he needs these allies and 15 republicans, maybe 16 have come out and said they support mitch mcconnell. they have stopped short of criticizing trump directly. but we're starting to see tear republicans in the senate stand up to him more, which could be a signal if his poll numbers continue to plummet, they would be prepared to turn on him. >> is anybody here, is john kelly going to get the president's ear, quit it with mitch mcconnell, he's somebody you don't want to fight with, maybe, yes? >> it seems unlikely to me, maybe he will hear that had vice, whether he is going to have the self discipline to take it i think is very much in doubt. >> the roundtable is staying with us, still ahead, a wild conspiracy theory making the rounds in the trump administration. you will want to watch this. this is "hardball" where the action is..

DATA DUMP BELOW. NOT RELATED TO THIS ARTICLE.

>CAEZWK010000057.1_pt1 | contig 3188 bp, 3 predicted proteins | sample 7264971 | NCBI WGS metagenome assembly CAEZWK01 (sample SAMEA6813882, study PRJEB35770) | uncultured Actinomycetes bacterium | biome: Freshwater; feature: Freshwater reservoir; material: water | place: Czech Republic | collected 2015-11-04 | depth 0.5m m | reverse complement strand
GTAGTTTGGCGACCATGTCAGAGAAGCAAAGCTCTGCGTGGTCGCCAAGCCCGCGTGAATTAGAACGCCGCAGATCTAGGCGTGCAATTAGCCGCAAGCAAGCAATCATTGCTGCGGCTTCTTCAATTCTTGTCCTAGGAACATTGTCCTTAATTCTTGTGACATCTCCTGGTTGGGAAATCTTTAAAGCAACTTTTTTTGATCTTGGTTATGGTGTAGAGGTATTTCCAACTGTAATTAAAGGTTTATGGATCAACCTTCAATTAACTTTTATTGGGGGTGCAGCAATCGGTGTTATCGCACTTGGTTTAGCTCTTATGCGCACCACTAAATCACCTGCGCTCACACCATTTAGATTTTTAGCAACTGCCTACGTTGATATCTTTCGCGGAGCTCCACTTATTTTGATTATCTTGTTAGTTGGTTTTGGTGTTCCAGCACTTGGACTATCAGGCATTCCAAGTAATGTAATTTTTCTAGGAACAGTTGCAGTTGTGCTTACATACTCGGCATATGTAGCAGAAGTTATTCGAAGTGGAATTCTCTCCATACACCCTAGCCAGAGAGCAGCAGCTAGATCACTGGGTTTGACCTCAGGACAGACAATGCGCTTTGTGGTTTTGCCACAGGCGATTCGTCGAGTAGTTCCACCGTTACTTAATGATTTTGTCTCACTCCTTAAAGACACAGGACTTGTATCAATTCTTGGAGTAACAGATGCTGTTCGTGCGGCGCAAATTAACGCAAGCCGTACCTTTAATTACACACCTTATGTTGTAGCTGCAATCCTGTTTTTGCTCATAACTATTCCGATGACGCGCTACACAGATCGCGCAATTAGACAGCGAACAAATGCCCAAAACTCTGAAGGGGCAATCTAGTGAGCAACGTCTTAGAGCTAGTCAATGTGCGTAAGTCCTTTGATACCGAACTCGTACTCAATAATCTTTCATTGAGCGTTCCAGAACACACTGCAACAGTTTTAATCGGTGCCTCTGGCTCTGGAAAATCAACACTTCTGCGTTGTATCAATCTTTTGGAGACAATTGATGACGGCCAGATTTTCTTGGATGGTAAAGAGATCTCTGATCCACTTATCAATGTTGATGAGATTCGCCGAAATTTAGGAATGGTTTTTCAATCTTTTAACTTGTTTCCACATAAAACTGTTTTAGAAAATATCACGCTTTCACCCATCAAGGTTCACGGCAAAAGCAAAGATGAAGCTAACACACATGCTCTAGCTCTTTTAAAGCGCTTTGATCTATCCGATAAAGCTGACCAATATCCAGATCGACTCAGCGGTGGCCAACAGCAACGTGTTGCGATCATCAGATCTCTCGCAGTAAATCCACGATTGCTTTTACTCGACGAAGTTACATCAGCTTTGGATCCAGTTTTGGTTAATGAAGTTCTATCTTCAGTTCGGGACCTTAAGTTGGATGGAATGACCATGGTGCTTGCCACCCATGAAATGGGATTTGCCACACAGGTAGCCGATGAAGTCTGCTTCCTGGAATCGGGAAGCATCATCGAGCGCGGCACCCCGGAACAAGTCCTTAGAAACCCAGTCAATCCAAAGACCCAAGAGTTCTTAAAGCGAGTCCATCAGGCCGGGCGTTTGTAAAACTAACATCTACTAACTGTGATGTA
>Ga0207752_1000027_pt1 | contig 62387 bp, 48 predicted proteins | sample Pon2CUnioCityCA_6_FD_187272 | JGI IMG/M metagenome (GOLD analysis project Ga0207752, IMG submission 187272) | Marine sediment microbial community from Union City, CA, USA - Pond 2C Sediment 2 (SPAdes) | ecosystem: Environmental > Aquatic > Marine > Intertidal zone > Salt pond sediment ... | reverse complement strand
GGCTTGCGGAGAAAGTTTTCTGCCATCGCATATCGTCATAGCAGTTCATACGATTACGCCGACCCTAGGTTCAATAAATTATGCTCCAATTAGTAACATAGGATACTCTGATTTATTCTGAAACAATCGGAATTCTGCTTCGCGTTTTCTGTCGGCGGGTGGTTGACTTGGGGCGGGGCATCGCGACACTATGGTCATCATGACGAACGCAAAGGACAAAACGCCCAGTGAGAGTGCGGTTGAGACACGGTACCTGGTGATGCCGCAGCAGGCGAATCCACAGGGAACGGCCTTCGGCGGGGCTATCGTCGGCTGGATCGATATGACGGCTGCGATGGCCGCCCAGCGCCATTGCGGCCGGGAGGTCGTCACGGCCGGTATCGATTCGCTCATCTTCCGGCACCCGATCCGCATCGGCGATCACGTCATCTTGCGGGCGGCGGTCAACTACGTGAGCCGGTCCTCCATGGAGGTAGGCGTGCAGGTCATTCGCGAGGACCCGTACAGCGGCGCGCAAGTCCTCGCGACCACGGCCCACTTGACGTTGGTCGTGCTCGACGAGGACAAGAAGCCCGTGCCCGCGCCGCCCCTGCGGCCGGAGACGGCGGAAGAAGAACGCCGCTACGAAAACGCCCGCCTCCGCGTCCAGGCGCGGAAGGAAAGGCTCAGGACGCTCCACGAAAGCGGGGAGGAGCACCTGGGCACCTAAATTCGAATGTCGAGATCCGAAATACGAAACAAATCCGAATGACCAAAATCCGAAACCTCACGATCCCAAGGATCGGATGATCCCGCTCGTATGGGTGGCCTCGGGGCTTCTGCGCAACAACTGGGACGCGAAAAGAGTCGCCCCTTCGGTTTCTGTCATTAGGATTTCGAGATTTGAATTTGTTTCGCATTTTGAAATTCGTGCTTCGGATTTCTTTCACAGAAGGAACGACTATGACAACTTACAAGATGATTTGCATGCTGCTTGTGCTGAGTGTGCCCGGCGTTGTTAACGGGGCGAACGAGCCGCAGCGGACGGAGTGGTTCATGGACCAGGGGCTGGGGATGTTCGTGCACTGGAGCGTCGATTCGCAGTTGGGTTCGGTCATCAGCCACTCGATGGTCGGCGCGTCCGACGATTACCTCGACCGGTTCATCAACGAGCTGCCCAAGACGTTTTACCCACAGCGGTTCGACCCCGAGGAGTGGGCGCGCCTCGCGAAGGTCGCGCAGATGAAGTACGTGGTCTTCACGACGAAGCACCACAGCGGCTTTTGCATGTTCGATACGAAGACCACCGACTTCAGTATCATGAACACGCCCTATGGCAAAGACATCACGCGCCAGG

earlier this evening, president trump was also asked whether or not he expects vice president pens to appear on the ballot in 2020. let's watch. >> do you think your vice president will be a candidate for president in 2020? >> i don't think so. no, i don't think so at all. he's a good guy. he's just as you know left for colombia and various other places, he has been terrific, a great allie of mine and a great friends of mine. >> we'll see, and we'll be right back.